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A woman recalls her life back in Abkhazia.

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Old medical record from the Soviet military hospital. 

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Miguel is originally from Somalia and lives in Tbilisi and is considered stateless. Without a passport he is unable to leave the country and has lack of access to basic services. 

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Life persists in a bullet riddled cafe in the port city of Sukhumi.

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Villagers from the besieged village of Raqqa harvest onions in a field in Lebanon’s Bekaa Valley. On May 12th 2018, the Assad regime enacted law 10, stipulating anyone who had fled the country would have their land forfeited to the government.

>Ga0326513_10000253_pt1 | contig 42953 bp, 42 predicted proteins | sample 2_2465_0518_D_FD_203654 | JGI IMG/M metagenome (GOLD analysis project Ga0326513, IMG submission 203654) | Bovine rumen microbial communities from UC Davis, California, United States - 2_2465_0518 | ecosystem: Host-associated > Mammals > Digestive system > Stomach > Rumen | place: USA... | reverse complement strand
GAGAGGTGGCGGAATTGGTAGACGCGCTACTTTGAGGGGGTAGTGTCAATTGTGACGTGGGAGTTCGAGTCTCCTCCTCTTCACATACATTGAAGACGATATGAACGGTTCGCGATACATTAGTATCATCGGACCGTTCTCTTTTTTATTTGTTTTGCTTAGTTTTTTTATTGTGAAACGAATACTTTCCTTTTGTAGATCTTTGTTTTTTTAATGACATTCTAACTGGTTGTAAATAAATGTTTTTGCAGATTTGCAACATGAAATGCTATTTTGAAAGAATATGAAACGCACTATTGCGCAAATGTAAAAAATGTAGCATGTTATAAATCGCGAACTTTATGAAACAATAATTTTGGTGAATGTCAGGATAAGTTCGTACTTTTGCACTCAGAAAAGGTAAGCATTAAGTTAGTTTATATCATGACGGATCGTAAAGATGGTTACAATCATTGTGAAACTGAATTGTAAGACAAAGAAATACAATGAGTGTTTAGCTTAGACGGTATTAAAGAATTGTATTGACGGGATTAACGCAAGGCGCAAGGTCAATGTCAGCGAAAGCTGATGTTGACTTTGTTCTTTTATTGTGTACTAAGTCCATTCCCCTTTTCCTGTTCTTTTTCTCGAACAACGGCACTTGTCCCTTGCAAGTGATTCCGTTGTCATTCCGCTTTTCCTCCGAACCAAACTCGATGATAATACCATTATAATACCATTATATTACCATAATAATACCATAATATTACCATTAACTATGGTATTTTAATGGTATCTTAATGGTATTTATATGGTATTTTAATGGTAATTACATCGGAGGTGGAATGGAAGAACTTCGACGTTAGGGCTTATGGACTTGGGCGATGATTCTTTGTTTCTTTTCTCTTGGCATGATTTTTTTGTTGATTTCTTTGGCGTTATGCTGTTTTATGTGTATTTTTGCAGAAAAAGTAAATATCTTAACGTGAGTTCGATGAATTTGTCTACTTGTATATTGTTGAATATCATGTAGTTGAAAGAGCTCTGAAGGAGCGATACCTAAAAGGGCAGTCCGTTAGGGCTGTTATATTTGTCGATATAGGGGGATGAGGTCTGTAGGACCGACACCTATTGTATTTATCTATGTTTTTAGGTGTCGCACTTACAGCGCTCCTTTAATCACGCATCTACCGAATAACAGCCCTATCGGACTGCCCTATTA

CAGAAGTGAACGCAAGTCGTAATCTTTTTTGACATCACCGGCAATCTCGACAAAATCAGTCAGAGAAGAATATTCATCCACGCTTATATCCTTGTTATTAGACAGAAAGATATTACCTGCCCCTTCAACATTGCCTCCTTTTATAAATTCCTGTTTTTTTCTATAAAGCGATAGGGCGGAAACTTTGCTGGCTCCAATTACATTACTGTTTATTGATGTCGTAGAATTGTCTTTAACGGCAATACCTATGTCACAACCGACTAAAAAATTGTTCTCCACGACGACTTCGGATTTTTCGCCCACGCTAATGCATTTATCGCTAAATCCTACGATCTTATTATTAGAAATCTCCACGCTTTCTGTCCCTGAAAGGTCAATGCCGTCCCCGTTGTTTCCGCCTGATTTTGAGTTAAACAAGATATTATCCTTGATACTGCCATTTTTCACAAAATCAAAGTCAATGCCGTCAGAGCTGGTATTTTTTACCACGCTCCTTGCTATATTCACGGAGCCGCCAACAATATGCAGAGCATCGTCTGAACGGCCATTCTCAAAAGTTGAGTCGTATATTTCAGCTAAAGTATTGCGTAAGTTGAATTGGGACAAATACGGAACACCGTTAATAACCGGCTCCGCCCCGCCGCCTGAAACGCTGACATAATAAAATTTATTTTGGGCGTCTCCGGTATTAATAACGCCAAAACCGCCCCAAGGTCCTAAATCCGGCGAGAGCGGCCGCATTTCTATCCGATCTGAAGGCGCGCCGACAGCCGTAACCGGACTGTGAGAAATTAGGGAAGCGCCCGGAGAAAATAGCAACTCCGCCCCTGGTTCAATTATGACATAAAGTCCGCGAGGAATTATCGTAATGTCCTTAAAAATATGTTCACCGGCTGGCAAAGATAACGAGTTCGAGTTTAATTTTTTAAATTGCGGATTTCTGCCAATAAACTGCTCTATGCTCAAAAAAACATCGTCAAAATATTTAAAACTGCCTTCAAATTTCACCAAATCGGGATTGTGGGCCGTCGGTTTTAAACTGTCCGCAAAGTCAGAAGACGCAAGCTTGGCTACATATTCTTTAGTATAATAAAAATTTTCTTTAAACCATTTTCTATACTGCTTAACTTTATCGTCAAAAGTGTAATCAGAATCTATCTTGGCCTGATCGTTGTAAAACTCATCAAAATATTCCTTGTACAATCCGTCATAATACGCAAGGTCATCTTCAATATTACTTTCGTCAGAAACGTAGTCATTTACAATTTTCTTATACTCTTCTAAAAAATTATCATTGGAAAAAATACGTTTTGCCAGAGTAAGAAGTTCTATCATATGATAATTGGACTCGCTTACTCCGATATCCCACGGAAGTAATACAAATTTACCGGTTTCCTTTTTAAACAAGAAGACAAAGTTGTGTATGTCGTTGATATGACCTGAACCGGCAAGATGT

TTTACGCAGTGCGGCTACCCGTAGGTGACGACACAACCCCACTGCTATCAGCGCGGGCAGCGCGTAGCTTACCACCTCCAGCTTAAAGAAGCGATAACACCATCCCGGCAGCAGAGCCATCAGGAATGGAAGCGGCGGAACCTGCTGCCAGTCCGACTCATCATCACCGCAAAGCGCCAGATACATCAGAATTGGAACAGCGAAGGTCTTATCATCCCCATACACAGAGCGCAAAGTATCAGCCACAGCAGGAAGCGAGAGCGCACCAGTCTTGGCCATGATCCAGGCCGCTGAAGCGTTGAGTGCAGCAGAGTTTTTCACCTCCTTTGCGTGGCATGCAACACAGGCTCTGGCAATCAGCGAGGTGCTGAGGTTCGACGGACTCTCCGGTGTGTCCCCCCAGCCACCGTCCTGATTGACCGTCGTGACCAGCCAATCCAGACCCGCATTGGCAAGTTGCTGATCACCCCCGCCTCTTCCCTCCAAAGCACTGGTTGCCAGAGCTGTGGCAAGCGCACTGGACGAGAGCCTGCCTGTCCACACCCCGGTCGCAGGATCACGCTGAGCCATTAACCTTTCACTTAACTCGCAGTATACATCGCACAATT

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Students assent a light house on the Black sea port of Sechumi.

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A Palestinian woman stands in her room after reminiscing before forced from Palestine. 

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A view from an abandoned light house, once a snipers nest.

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A young boy plays with a toy gun in the Shatilla Refugee Camp. Education and food are provided by outside aid organizations, and Palestinians are barred from working outside the camp.

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Students from the local university lead an Abkhazia themed scavenger hunt around the port town of Sukhumi.